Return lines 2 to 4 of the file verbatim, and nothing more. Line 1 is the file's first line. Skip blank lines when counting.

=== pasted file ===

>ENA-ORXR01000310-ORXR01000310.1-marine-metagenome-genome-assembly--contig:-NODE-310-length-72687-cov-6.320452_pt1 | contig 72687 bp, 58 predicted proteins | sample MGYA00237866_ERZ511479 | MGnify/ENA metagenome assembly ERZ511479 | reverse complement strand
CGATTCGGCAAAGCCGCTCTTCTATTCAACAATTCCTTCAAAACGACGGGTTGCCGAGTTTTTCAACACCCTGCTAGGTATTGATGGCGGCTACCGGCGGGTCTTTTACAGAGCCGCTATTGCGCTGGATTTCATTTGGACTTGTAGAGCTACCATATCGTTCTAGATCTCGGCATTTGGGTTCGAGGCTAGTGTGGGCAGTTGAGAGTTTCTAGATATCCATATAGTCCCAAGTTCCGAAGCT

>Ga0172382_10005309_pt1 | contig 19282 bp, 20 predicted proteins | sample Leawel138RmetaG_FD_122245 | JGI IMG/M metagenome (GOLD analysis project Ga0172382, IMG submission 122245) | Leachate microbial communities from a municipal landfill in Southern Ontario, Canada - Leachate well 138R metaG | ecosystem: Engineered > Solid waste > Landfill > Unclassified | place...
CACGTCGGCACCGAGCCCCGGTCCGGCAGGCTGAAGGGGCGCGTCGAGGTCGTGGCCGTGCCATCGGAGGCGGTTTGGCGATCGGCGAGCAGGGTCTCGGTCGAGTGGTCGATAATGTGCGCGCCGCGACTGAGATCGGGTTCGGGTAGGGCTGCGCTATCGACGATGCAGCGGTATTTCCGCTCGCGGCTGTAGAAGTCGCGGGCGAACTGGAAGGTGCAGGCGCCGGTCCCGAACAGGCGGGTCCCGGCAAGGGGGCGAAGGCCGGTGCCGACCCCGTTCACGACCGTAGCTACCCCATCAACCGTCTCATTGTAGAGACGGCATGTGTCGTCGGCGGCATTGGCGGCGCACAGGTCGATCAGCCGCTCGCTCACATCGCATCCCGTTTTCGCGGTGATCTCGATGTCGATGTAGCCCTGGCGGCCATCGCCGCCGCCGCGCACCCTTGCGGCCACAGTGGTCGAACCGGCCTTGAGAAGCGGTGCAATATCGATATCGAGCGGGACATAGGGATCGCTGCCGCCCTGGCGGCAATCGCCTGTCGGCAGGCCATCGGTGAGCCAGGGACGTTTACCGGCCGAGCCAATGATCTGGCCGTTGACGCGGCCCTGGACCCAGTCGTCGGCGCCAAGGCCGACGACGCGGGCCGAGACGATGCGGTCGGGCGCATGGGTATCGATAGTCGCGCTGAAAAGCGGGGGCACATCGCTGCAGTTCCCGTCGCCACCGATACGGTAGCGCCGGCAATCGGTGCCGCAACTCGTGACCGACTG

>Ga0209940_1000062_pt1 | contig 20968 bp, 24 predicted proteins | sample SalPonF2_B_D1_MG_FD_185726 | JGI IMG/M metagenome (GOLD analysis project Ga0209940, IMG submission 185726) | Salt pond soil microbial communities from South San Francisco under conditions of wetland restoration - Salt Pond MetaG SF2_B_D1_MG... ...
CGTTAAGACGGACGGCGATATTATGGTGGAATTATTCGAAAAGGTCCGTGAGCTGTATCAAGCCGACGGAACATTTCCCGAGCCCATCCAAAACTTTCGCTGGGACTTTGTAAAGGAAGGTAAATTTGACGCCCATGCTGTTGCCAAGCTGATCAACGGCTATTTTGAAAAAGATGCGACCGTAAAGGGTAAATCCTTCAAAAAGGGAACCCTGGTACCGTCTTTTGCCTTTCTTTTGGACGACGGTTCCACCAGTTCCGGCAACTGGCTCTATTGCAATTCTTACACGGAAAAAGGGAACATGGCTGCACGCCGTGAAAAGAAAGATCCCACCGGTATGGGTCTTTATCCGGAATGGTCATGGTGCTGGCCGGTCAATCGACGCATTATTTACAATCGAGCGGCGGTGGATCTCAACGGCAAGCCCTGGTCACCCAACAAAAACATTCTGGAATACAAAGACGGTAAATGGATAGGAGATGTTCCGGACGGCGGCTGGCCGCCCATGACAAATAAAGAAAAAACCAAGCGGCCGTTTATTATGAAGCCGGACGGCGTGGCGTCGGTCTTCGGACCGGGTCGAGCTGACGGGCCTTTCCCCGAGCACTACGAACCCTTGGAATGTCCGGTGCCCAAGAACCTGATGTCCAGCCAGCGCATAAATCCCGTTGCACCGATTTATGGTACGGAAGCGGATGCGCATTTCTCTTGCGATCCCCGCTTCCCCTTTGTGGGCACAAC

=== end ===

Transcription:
CGATTCGGCAAAGCCGCTCTTCTATTCAACAATTCCTTCAAAACGACGGGTTGCCGAGTTTTTCAACACCCTGCTAGGTATTGATGGCGGCTACCGGCGGGTCTTTTACAGAGCCGCTATTGCGCTGGATTTCATTTGGACTTGTAGAGCTACCATATCGTTCTAGATCTCGGCATTTGGGTTCGAGGCTAGTGTGGGCAGTTGAGAGTTTCTAGATATCCATATAGTCCCAAGTTCCGAAGCT

>Ga0172382_10005309_pt1 | contig 19282 bp, 20 predicted proteins | sample Leawel138RmetaG_FD_122245 | JGI IMG/M metagenome (GOLD analysis project Ga0172382, IMG submission 122245) | Leachate microbial communities from a municipal landfill in Southern Ontario, Canada - Leachate well 138R metaG | ecosystem: Engineered > Solid waste > Landfill > Unclassified | place...
CACGTCGGCACCGAGCCCCGGTCCGGCAGGCTGAAGGGGCGCGTCGAGGTCGTGGCCGTGCCATCGGAGGCGGTTTGGCGATCGGCGAGCAGGGTCTCGGTCGAGTGGTCGATAATGTGCGCGCCGCGACTGAGATCGGGTTCGGGTAGGGCTGCGCTATCGACGATGCAGCGGTATTTCCGCTCGCGGCTGTAGAAGTCGCGGGCGAACTGGAAGGTGCAGGCGCCGGTCCCGAACAGGCGGGTCCCGGCAAGGGGGCGAAGGCCGGTGCCGACCCCGTTCACGACCGTAGCTACCCCATCAACCGTCTCATTGTAGAGACGGCATGTGTCGTCGGCGGCATTGGCGGCGCACAGGTCGATCAGCCGCTCGCTCACATCGCATCCCGTTTTCGCGGTGATCTCGATGTCGATGTAGCCCTGGCGGCCATCGCCGCCGCCGCGCACCCTTGCGGCCACAGTGGTCGAACCGGCCTTGAGAAGCGGTGCAATATCGATATCGAGCGGGACATAGGGATCGCTGCCGCCCTGGCGGCAATCGCCTGTCGGCAGGCCATCGGTGAGCCAGGGACGTTTACCGGCCGAGCCAATGATCTGGCCGTTGACGCGGCCCTGGACCCAGTCGTCGGCGCCAAGGCCGACGACGCGGGCCGAGACGATGCGGTCGGGCGCATGGGTATCGATAGTCGCGCTGAAAAGCGGGGGCACATCGCTGCAGTTCCCGTCGCCACCGATACGGTAGCGCCGGCAATCGGTGCCGCAACTCGTGACCGACTG